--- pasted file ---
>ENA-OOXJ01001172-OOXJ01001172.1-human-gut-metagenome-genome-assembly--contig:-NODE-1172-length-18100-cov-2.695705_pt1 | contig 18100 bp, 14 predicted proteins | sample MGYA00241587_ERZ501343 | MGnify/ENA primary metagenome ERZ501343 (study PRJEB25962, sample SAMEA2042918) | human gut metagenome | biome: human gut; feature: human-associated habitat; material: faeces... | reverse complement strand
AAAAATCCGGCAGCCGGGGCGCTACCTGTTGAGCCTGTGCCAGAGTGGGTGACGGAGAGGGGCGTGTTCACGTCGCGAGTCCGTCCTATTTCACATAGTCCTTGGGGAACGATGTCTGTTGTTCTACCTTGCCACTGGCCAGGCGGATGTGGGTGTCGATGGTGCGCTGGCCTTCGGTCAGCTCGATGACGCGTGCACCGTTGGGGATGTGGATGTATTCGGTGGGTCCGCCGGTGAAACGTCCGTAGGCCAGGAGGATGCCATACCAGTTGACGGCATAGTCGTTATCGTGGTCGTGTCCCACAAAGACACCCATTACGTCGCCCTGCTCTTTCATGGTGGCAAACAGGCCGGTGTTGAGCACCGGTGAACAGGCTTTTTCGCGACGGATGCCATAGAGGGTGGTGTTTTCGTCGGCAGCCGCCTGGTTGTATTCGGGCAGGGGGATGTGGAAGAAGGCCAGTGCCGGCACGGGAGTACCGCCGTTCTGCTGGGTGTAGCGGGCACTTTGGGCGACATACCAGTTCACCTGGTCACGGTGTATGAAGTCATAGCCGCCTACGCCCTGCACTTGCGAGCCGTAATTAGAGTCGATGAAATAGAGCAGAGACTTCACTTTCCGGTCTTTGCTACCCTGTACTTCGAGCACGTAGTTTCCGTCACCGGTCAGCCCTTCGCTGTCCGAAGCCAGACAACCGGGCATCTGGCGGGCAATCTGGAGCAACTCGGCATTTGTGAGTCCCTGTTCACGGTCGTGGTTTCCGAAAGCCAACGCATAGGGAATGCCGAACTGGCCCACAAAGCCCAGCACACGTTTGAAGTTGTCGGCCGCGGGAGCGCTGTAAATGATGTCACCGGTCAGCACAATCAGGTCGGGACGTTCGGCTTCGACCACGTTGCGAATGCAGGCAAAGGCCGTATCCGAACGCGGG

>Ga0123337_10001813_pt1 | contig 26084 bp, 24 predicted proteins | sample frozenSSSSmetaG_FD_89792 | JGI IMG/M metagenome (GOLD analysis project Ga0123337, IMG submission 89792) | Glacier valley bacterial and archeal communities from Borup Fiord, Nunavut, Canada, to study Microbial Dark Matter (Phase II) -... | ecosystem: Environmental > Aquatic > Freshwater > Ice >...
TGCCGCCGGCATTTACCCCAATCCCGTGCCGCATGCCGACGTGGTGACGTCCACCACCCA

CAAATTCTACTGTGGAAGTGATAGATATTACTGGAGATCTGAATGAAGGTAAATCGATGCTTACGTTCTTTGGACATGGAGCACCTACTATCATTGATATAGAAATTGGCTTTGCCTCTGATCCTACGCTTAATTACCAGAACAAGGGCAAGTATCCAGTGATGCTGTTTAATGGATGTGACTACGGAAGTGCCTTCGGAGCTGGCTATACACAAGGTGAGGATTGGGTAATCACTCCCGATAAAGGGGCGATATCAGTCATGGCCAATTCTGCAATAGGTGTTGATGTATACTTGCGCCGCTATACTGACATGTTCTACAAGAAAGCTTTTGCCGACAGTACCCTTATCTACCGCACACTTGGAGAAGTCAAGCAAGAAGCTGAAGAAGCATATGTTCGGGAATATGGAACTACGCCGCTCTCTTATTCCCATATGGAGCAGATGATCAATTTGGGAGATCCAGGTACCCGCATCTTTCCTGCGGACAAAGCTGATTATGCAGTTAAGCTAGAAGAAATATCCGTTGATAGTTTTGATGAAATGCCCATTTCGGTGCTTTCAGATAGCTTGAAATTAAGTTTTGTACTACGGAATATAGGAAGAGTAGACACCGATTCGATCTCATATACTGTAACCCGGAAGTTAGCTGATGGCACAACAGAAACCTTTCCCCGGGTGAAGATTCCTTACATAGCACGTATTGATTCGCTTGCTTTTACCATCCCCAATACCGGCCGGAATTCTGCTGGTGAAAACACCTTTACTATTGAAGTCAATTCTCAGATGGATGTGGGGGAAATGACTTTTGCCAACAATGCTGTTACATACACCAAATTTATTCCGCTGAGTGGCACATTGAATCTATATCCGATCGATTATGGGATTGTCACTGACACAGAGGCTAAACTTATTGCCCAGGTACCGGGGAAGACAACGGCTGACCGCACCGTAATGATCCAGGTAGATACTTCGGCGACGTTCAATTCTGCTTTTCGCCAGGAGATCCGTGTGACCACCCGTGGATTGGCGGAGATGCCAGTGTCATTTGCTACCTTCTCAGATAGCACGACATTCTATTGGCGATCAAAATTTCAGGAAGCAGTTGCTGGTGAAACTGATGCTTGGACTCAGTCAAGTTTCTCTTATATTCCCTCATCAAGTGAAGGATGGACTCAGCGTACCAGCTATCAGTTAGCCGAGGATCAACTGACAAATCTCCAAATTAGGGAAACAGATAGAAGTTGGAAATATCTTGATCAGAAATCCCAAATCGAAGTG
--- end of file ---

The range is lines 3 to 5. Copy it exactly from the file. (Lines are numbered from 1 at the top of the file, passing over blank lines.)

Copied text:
>Ga0123337_10001813_pt1 | contig 26084 bp, 24 predicted proteins | sample frozenSSSSmetaG_FD_89792 | JGI IMG/M metagenome (GOLD analysis project Ga0123337, IMG submission 89792) | Glacier valley bacterial and archeal communities from Borup Fiord, Nunavut, Canada, to study Microbial Dark Matter (Phase II) -... | ecosystem: Environmental > Aquatic > Freshwater > Ice >...
TGCCGCCGGCATTTACCCCAATCCCGTGCCGCATGCCGACGTGGTGACGTCCACCACCCA

CAAATTCTACTGTGGAAGTGATAGATATTACTGGAGATCTGAATGAAGGTAAATCGATGCTTACGTTCTTTGGACATGGAGCACCTACTATCATTGATATAGAAATTGGCTTTGCCTCTGATCCTACGCTTAATTACCAGAACAAGGGCAAGTATCCAGTGATGCTGTTTAATGGATGTGACTACGGAAGTGCCTTCGGAGCTGGCTATACACAAGGTGAGGATTGGGTAATCACTCCCGATAAAGGGGCGATATCAGTCATGGCCAATTCTGCAATAGGTGTTGATGTATACTTGCGCCGCTATACTGACATGTTCTACAAGAAAGCTTTTGCCGACAGTACCCTTATCTACCGCACACTTGGAGAAGTCAAGCAAGAAGCTGAAGAAGCATATGTTCGGGAATATGGAACTACGCCGCTCTCTTATTCCCATATGGAGCAGATGATCAATTTGGGAGATCCAGGTACCCGCATCTTTCCTGCGGACAAAGCTGATTATGCAGTTAAGCTAGAAGAAATATCCGTTGATAGTTTTGATGAAATGCCCATTTCGGTGCTTTCAGATAGCTTGAAATTAAGTTTTGTACTACGGAATATAGGAAGAGTAGACACCGATTCGATCTCATATACTGTAACCCGGAAGTTAGCTGATGGCACAACAGAAACCTTTCCCCGGGTGAAGATTCCTTACATAGCACGTATTGATTCGCTTGCTTTTACCATCCCCAATACCGGCCGGAATTCTGCTGGTGAAAACACCTTTACTATTGAAGTCAATTCTCAGATGGATGTGGGGGAAATGACTTTTGCCAACAATGCTGTTACATACACCAAATTTATTCCGCTGAGTGGCACATTGAATCTATATCCGATCGATTATGGGATTGTCACTGACACAGAGGCTAAACTTATTGCCCAGGTACCGGGGAAGACAACGGCTGACCGCACCGTAATGATCCAGGTAGATACTTCGGCGACGTTCAATTCTGCTTTTCGCCAGGAGATCCGTGTGACCACCCGTGGATTGGCGGAGATGCCAGTGTCATTTGCTACCTTCTCAGATAGCACGACATTCTATTGGCGATCAAAATTTCAGGAAGCAGTTGCTGGTGAAACTGATGCTTGGACTCAGTCAAGTTTCTCTTATATTCCCTCATCAAGTGAAGGATGGACTCAGCGTACCAGCTATCAGTTAGCCGAGGATCAACTGACAAATCTCCAAATTAGGGAAACAGATAGAAGTTGGAAATATCTTGATCAGAAATCCCAAATCGAAGTG